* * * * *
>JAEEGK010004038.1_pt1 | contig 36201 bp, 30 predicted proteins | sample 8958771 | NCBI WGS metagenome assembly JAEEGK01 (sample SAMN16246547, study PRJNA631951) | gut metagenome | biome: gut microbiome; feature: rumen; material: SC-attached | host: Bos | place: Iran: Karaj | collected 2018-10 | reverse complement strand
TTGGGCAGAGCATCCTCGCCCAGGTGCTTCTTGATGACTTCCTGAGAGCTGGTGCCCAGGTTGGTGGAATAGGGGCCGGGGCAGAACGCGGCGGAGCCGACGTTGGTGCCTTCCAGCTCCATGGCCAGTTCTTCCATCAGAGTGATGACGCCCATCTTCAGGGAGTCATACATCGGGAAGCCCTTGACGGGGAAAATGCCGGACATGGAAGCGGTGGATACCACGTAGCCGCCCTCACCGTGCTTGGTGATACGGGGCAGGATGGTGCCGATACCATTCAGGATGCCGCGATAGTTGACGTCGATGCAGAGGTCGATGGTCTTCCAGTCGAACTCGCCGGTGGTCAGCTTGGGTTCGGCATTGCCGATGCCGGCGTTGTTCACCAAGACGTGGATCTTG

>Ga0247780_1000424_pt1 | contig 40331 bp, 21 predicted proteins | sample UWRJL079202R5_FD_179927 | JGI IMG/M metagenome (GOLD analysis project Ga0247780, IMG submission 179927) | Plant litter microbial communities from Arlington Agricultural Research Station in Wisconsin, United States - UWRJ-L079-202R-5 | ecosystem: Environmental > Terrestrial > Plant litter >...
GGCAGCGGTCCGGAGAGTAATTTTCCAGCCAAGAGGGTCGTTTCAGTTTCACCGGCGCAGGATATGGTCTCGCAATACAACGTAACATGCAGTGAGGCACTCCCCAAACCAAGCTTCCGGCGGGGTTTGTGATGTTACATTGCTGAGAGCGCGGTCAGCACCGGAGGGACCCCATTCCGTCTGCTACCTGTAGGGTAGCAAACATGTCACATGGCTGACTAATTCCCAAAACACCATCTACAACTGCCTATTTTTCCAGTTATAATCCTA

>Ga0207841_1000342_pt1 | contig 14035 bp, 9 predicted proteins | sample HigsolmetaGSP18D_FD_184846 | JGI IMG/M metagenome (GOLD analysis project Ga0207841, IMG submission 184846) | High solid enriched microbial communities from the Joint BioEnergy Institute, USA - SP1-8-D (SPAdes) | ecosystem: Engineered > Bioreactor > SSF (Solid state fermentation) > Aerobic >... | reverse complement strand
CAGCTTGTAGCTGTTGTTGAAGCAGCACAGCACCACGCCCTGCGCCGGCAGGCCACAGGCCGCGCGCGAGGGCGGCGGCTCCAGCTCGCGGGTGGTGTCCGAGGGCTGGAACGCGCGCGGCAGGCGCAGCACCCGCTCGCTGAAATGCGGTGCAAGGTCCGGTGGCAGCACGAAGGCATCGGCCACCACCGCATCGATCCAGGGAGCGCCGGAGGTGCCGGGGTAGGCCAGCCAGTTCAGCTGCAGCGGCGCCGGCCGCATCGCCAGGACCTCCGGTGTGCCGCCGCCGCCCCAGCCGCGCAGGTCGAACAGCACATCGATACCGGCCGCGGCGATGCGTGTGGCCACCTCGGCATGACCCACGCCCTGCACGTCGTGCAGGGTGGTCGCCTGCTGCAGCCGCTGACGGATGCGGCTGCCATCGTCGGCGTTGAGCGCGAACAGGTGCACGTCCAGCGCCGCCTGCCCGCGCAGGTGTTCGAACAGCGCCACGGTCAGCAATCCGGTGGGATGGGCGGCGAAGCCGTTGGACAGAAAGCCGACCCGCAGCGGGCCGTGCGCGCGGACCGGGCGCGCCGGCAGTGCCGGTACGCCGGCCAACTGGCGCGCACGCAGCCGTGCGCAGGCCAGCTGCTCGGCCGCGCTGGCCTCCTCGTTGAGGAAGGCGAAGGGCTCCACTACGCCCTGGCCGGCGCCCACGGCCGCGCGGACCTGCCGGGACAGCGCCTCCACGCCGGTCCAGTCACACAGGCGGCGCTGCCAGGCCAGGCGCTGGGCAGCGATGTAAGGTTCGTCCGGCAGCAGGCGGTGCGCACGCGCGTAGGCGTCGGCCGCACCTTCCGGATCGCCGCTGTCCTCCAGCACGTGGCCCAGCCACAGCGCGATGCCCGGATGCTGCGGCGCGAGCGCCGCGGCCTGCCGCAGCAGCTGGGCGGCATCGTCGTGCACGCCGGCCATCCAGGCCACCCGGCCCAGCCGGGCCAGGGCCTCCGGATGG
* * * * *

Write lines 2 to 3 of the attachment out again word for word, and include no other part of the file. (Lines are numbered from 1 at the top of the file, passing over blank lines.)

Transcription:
TTGGGCAGAGCATCCTCGCCCAGGTGCTTCTTGATGACTTCCTGAGAGCTGGTGCCCAGGTTGGTGGAATAGGGGCCGGGGCAGAACGCGGCGGAGCCGACGTTGGTGCCTTCCAGCTCCATGGCCAGTTCTTCCATCAGAGTGATGACGCCCATCTTCAGGGAGTCATACATCGGGAAGCCCTTGACGGGGAAAATGCCGGACATGGAAGCGGTGGATACCACGTAGCCGCCCTCACCGTGCTTGGTGATACGGGGCAGGATGGTGCCGATACCATTCAGGATGCCGCGATAGTTGACGTCGATGCAGAGGTCGATGGTCTTCCAGTCGAACTCGCCGGTGGTCAGCTTGGGTTCGGCATTGCCGATGCCGGCGTTGTTCACCAAGACGTGGATCTTG

>Ga0247780_1000424_pt1 | contig 40331 bp, 21 predicted proteins | sample UWRJL079202R5_FD_179927 | JGI IMG/M metagenome (GOLD analysis project Ga0247780, IMG submission 179927) | Plant litter microbial communities from Arlington Agricultural Research Station in Wisconsin, United States - UWRJ-L079-202R-5 | ecosystem: Environmental > Terrestrial > Plant litter >...